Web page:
Eat Your Way to Mental Health: 11 Dietary Changes that Combat Mental Illness

While there is a lot of conflicting health information about food, there is also a lot of agreement. If you follow these eleven rules, your brain health/mental health will start to improve within days.

By Dr. Daniel G. Amen, excerpted from The End of Mental Illness

A growing body of evidence now suggests that nutritional treatment may help prevent, treat, or improve depression, bipolar disorder, schizophrenia, anxiety, ADHD, autism, addiction, and eating disorders. In fact, in 2015, a group of eighteen scientists concluded that “that diet is as important to psychiatry as it is to cardiology, endocrinology, and gastroenterology.” While there is a lot of conflicting health information about food, there is also a lot of agreement. If you follow these eleven rules, your brain health/mental health will start to improve within days.

Rule #1. Only love foods that love you back.

Nearly everywhere you go, someone is trying to sell you low-quality, tasty food that will hurt your brain health/mental health and kill you early. Corporations hire food scientists to combine fat, sugar, and salt with the perfect “texture,” “crunchiness,” “meltiness,” and “aroma” to overwhelm the brain with flavor to trigger the “bliss point” in your brain, making you literally fall in love with low-quality foods. Being in love with something that hurts you is an abusive relationship that needs serious intervention. No food of any kind belongs in the same emotional place in your brain as the love you have for your spouse, children, or grandchildren.

Rule #2. Go for the highest quality calories you can find, and not too many of them if you need to lose weight.

If you tend to eat when you’re feeling depressed, stressed, or anxious and you struggle with your weight, know the amount of calories you consume a day; but also know that the quality of the calories matters more. If you only eat 800 calories of Twinkies a day, you may lose weight in the short-term, but it will definitely make you sicker in the long run. Only eat the highest-quality foods you can find, that are also calorie smart.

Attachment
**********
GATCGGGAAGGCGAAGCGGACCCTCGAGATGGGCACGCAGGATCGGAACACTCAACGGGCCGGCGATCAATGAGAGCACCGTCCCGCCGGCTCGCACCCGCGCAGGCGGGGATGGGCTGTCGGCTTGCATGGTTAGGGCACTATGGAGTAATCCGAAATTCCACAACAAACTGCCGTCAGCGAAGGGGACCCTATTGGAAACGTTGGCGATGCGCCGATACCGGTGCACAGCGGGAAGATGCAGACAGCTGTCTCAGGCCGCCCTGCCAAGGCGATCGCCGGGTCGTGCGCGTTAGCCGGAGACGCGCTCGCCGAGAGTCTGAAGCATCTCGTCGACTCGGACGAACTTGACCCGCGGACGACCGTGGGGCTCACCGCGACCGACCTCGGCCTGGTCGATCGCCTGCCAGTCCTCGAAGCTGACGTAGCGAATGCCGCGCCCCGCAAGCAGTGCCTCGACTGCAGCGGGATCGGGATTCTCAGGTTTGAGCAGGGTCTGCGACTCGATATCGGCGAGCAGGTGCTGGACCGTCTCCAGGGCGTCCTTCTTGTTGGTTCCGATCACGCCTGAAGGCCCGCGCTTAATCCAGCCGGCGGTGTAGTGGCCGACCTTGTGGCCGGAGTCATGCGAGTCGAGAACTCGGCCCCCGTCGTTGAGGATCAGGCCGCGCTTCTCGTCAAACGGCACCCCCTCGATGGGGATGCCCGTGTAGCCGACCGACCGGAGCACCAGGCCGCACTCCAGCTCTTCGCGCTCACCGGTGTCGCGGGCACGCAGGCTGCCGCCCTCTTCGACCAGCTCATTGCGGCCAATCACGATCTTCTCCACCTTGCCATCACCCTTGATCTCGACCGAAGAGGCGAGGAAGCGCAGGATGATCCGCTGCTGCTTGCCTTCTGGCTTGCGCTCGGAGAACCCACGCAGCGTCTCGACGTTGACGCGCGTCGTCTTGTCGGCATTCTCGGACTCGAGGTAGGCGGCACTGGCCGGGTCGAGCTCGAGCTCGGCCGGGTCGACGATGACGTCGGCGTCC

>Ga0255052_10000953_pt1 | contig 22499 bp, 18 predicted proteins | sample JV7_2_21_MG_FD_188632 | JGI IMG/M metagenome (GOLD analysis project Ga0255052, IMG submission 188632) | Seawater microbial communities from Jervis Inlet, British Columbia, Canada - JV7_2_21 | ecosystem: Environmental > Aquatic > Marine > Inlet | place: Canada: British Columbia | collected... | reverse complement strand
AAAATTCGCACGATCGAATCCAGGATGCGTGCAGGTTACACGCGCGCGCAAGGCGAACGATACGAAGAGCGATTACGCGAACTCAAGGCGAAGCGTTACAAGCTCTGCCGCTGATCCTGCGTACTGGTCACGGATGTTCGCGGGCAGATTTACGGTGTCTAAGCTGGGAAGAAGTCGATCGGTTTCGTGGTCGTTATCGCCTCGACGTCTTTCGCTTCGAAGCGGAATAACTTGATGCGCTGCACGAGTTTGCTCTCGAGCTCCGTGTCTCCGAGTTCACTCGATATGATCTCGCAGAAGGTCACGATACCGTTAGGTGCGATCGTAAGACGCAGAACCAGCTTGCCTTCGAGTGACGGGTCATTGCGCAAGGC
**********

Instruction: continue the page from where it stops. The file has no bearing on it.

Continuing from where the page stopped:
Rule #3. Hydrate, but don’t drink your calories.

Drink eight to ten glasses of water a day to stay properly hydrated. Your brain is comprised of 80 percent water and being even mildly dehydrated can negatively impact your moods—making you feel more anxious, tense, depressed, or angry—in addition to sapping your energy levels and lowering your ability to concentrate. Replace sugary drinks with plain water, sparkling water, or water flavored with slices of fruit.

Rule #4. Eat high-quality protein at every meal to balance blood sugar and keep cravings away.

After water, protein is the most abundant substance in your body. Protein helps you feel fuller longer and burn more calories than you do after eating high-carb, sugar-filled foods. Small amounts of high-quality protein are crucial to good health. High-quality animal protein is free of hormones and antibiotics, free range, and grass fed. It is more expensive than industrial farm-raised animal meats but your brain health/mental health is worth the investment.

Rule #5. Eat and cook with high-quality fat.

Fat is not the enemy. Sixty percent of the solid weight of your brain is fat. However, not all fats are equal. Avoid trans fats (found in foods like processed crackers, baked goods, and frozen pizza), which are associated with an increase in depression. Also skip fats that are higher in omega-6 fatty acids, such as many refined vegetable oils, which are associated with an increase in inflammation. Focus instead on healthy fats, such as avocados, nuts, seeds, and sustainable, clean fish.

Rule #6. Go for smart carbohydrates (colorful, low-glycemic, high-fiber).

“Smart” carbohydrates are packed with nutrients that balance your blood sugar and reduce cravings. Most vegetables and legumes are low glycemic (unlikely to raise blood sugar). So are many fruits, such as apples, pears, and berries. Fiber is a special type of carbohydrate, which enhances digestion, reduces the risk of colon cancer, and helps to balance blood pressure and blood sugar. fiber foods, such as broccoli, berries, onions, flax seeds, nuts, green beans, cauliflower, celery, and sweet potatoes (the skin of one sweet potato has more fiber than a bowl of oatmeal!) have the added benefit of making you feel full faster and longer.